Irene Threatening Carolinas
Irene Threatening Carolinas
EMERY P. DALESIO
Oct. 16, 1999
WILMINGTON, N.C. (AP) _ Hurricane Irene rumbled up the East Coast on Saturday, taking aim at flood-weary North Carolina, where residents began all-too-familiar preparations for another onslaught.
Officials considered evacuations and warned that it wouldn't take much rain to push rivers in the eastern part of the state back above flood stages. Irene's 80-mph winds also could threaten camper villages populated by people left homeless by the floods.
Paul Buday, whose government-provided camper is parked in his soggy yard, wore rubber gloves and boots Saturday as he hauled sodden carpeting and furniture to the street. Hurricane Floyd left water 16 inches deep in his brick home across the street from the Neuse River near Goldsboro, but Buday wasn't fretting about Irene just yet.
``Right now it doesn't worry me, but I don't know what I'll feel like tomorrow,'' Buday said. ``The river's down. I don't think we'll have a problem.''
So far, the storm has been blamed for at least seven deaths _ two in Cuba and five people near Fort Lauderdale, Fla., who were electrocuted by downed power lines. After drenching Cuba's tobacco fields and collapsing buildings in Havana, Irene rolled ashore Friday afternoon 75 miles southwest of Miami and headed north through the Everglades.
At its worst, the storm knocked out power to more than 1.5 million customers, according to Florida Power & Light, the state's largest utility. Electricity was restored to about half of them by midday Saturday. As much as 18 inches of wind-driven rain caused scattered flooding over hundreds of miles, from Key West to West Palm Beach.
Irene intensified slightly as it headed north. Its 80 mph sustained winds were 6 mph more than the threshold for a hurricane and the storm was moving north at 12 mph.
At 5 p.m. Saturday, the center of the storm was about 285 miles south of Charleston, S.C.., and moving north near 10 mph.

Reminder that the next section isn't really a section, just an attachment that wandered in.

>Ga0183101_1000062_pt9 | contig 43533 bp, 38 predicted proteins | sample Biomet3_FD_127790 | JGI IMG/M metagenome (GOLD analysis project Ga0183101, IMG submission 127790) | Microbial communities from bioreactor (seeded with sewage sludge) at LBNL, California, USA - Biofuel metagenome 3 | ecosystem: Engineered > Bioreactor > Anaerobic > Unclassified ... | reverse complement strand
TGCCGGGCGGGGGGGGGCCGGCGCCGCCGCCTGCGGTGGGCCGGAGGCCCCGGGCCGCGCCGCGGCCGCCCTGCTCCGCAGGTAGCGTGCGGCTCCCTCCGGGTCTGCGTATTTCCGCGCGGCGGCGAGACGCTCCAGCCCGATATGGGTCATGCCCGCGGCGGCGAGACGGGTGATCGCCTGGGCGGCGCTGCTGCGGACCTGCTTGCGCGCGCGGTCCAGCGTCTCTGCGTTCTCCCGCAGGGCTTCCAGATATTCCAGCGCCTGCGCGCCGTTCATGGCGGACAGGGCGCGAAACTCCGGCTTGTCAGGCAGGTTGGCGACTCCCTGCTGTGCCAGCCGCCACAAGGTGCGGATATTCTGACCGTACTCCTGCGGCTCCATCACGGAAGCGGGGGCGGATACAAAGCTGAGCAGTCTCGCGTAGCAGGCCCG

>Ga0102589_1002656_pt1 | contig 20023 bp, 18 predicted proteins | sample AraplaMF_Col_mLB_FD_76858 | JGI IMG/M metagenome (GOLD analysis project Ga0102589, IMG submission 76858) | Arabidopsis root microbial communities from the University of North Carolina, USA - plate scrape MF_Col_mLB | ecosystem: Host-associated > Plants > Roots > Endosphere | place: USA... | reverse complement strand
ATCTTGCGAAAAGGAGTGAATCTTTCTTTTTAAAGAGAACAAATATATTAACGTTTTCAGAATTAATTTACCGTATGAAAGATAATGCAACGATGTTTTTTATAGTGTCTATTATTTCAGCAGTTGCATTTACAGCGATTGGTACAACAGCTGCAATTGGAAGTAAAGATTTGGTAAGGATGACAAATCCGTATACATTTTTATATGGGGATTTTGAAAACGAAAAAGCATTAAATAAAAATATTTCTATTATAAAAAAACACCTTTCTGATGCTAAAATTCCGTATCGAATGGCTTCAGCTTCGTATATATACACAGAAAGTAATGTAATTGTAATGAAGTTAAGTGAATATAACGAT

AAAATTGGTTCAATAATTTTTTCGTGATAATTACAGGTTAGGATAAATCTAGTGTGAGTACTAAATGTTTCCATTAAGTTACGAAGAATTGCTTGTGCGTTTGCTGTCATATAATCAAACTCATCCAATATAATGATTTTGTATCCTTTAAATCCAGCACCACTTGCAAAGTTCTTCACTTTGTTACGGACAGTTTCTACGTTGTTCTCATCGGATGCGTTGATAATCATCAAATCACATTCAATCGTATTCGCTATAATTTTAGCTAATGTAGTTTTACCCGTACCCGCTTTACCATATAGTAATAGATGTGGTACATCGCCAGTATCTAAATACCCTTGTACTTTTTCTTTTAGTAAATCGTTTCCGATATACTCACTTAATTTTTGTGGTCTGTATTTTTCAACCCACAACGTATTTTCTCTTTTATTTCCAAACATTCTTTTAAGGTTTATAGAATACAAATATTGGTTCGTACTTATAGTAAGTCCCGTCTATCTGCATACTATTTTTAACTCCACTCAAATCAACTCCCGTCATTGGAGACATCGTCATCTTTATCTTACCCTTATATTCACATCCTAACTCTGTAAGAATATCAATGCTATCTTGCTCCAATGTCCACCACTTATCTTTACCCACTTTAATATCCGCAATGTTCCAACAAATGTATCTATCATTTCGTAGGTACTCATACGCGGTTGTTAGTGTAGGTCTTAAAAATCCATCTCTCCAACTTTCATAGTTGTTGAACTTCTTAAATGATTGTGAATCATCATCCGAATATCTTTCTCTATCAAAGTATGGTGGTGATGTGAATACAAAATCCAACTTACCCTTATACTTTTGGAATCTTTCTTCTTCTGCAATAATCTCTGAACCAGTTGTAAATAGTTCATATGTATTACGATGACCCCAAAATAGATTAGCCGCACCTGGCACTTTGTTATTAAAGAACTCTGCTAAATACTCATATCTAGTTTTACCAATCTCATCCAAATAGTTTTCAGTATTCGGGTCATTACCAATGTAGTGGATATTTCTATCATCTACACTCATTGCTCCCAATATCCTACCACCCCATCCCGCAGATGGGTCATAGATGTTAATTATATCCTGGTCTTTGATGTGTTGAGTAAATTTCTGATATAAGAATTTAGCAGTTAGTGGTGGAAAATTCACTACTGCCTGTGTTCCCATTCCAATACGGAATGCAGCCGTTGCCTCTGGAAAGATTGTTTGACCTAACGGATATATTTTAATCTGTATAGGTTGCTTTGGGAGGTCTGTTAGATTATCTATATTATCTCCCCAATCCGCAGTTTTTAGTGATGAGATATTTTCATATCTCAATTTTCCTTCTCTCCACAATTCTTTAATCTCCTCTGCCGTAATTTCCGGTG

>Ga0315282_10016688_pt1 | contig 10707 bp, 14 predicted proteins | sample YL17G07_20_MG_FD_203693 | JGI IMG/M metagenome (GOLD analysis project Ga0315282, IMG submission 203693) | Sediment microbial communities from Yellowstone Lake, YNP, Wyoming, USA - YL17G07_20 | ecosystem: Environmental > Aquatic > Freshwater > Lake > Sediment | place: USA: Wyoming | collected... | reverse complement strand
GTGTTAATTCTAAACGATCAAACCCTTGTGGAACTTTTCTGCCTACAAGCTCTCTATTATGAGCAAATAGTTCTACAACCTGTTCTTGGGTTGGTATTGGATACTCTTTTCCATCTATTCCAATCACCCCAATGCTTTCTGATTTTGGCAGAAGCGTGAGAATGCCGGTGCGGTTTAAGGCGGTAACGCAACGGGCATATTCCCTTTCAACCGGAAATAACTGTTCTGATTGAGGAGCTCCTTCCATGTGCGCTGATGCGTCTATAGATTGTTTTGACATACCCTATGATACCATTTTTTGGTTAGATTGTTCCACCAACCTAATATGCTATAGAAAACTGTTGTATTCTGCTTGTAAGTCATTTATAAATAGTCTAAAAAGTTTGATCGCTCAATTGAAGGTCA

Projections from the National Hurricane Center put the ragged eye of the storm near Cape Romain, just northeast of Charleston, by Sunday afternoon _ and it was expected to make landfall near the North Carolina-South Carolina state line late Sunday.
It was exactly a month ago Saturday that thousands of coastal residents returned home after fleeing Hurricane Floyd, which destroyed than 6,000 buildings and damaged 9,000 others. At least 49 deaths and damage expected to exceed Hurricane Fran's record $6 billion in 1996 were blamed on the huge storm. Piles of soggy furniture and ruined toys and appliances still line roads throughout the region.
Rain was already falling in southeastern North Carolina Saturday afternoon.
``There's no place for this rainfall to go, so any little bit of rain that we get from this hurricane could immediately cause flooding,'' said Laura Furgione, a meteorologist at the National Weather Service office in Newport on the central North Carolina coast.
A hurricane warning was in effect from Savannah, Ga., to Cape Hatteras, N.C., and a hurricane watch was posted for north of Cape Hatteras to the Virginia border. A tropical storm warning remained in effect north of Vero Beach, Fla.
Emergency management officials discussed possible evacuations in Brunswick and New Hanover counties, where the hurricane warnings were in effect, and visitors were ordered off the Cape Lookout National Seashore.
Officials worried about the villages of campers set up as temporary housing for people whose homes were ruined by Floyd's floods.
Tom Ditt at the state emergency management office said officials were planning to reopen shelters Saturday.
``A major concern is that a lot of these individuals that we removed from shelters into safe haven in these RV parks, those RVs cannot handle even tropical storm force winds, probably,'' Furgione said.